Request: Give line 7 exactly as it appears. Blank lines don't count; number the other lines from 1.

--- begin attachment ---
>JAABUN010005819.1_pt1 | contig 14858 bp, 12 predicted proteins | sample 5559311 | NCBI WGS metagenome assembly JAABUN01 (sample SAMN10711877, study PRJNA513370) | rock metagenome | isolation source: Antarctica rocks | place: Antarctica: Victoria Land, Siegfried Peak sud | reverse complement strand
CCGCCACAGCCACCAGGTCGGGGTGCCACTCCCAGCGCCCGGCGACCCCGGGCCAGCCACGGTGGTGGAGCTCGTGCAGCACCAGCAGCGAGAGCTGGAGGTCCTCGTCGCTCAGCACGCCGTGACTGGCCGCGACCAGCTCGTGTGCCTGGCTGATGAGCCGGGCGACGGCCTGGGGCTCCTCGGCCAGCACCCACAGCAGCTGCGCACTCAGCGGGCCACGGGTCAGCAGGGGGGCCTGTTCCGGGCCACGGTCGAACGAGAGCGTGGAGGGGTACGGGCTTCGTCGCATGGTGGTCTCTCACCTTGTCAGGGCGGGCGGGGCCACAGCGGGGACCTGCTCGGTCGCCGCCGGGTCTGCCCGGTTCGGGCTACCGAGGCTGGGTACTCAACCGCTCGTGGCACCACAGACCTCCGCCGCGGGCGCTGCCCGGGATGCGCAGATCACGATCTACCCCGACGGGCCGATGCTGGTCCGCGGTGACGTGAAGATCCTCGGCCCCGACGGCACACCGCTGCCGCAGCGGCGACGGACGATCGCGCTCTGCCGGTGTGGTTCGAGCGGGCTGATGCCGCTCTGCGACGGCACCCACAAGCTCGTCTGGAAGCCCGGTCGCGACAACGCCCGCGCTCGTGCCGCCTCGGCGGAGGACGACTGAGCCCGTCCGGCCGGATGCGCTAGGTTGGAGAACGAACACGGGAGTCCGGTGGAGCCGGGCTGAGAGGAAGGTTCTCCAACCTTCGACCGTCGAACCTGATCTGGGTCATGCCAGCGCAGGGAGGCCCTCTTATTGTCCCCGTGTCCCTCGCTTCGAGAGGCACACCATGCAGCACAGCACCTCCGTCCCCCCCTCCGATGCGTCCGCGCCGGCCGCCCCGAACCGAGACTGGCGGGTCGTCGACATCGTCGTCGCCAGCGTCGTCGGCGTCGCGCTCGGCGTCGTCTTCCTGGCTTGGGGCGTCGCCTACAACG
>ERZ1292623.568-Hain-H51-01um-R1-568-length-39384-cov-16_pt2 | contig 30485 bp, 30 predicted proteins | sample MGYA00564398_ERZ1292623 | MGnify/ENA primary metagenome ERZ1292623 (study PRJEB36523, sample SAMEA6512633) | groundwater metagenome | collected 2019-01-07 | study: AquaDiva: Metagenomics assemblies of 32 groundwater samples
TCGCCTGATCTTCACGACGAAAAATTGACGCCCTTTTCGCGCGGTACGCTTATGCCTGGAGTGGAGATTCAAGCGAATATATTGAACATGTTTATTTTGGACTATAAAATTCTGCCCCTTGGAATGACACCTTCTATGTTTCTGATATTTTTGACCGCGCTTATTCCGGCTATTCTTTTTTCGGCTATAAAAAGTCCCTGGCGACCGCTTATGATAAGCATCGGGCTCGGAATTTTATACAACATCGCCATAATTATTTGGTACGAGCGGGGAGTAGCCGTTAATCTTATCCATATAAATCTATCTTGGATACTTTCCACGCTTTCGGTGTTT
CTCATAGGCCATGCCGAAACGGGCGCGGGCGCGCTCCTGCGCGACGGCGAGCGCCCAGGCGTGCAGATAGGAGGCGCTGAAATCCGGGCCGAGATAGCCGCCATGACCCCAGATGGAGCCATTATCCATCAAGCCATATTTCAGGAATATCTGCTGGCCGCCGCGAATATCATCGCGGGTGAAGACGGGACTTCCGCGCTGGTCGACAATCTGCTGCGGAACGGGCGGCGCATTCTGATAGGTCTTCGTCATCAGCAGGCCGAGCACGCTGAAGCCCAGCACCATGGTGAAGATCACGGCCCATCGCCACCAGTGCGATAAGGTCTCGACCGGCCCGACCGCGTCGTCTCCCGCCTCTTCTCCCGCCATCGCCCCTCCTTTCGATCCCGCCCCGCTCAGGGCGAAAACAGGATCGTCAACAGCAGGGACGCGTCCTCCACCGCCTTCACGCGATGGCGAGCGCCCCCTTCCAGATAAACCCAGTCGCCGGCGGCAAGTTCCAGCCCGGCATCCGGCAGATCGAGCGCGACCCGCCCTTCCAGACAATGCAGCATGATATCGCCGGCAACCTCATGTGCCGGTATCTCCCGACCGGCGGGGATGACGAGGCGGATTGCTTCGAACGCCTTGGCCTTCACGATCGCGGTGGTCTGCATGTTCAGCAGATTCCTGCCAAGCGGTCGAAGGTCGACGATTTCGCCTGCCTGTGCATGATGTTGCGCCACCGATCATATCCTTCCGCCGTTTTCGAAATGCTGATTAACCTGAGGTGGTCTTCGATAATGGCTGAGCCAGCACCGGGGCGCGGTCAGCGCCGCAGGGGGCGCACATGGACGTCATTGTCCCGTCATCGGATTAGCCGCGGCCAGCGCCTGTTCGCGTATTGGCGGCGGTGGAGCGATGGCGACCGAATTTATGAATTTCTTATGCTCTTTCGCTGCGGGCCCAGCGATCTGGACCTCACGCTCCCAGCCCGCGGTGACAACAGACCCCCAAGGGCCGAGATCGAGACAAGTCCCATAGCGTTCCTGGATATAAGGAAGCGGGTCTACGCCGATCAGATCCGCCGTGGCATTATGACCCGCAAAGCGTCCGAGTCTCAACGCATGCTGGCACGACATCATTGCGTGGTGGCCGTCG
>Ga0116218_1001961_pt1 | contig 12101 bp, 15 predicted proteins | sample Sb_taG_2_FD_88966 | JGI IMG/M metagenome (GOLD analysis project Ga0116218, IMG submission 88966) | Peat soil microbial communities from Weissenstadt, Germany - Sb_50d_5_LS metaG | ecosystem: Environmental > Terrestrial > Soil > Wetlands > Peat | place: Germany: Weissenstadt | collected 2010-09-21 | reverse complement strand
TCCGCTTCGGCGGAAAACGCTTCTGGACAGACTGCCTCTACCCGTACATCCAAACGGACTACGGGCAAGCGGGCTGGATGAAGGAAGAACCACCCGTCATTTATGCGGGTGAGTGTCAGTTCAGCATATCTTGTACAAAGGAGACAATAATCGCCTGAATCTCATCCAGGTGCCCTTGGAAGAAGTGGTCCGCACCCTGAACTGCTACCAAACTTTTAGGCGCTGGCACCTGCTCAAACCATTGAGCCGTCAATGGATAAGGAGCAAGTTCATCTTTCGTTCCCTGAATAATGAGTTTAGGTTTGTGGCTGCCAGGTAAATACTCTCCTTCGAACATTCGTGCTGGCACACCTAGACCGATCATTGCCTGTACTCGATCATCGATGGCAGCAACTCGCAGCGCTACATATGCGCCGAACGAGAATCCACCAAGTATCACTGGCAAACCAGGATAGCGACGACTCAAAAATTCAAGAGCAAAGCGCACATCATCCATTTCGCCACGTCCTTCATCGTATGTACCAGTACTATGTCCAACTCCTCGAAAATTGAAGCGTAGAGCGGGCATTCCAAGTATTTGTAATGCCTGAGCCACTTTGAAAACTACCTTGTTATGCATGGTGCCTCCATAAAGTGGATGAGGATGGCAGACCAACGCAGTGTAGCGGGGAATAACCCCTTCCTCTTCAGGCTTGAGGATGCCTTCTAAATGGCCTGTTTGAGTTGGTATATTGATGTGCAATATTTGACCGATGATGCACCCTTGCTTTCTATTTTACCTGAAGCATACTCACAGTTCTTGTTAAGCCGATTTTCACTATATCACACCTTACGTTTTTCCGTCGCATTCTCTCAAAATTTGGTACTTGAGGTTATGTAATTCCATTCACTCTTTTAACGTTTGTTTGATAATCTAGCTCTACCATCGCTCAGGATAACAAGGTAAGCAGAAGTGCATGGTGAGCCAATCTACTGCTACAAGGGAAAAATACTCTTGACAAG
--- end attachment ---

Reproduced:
TCCGCTTCGGCGGAAAACGCTTCTGGACAGACTGCCTCTACCCGTACATCCAAACGGACTACGGGCAAGCGGGCTGGATGAAGGAAGAACCACCCGTCATTTATGCGGGTGAGTGTCAGTTCAGCATATCTTGTACAAAGGAGACAATAATCGCCTGAATCTCATCCAGGTGCCCTTGGAAGAAGTGGTCCGCACCCTGAACTGCTACCAAACTTTTAGGCGCTGGCACCTGCTCAAACCATTGAGCCGTCAATGGATAAGGAGCAAGTTCATCTTTCGTTCCCTGAATAATGAGTTTAGGTTTGTGGCTGCCAGGTAAATACTCTCCTTCGAACATTCGTGCTGGCACACCTAGACCGATCATTGCCTGTACTCGATCATCGATGGCAGCAACTCGCAGCGCTACATATGCGCCGAACGAGAATCCACCAAGTATCACTGGCAAACCAGGATAGCGACGACTCAAAAATTCAAGAGCAAAGCGCACATCATCCATTTCGCCACGTCCTTCATCGTATGTACCAGTACTATGTCCAACTCCTCGAAAATTGAAGCGTAGAGCGGGCATTCCAAGTATTTGTAATGCCTGAGCCACTTTGAAAACTACCTTGTTATGCATGGTGCCTCCATAAAGTGGATGAGGATGGCAGACCAACGCAGTGTAGCGGGGAATAACCCCTTCCTCTTCAGGCTTGAGGATGCCTTCTAAATGGCCTGTTTGAGTTGGTATATTGATGTGCAATATTTGACCGATGATGCACCCTTGCTTTCTATTTTACCTGAAGCATACTCACAGTTCTTGTTAAGCCGATTTTCACTATATCACACCTTACGTTTTTCCGTCGCATTCTCTCAAAATTTGGTACTTGAGGTTATGTAATTCCATTCACTCTTTTAACGTTTGTTTGATAATCTAGCTCTACCATCGCTCAGGATAACAAGGTAAGCAGAAGTGCATGGTGAGCCAATCTACTGCTACAAGGGAAAAATACTCTTGACAAG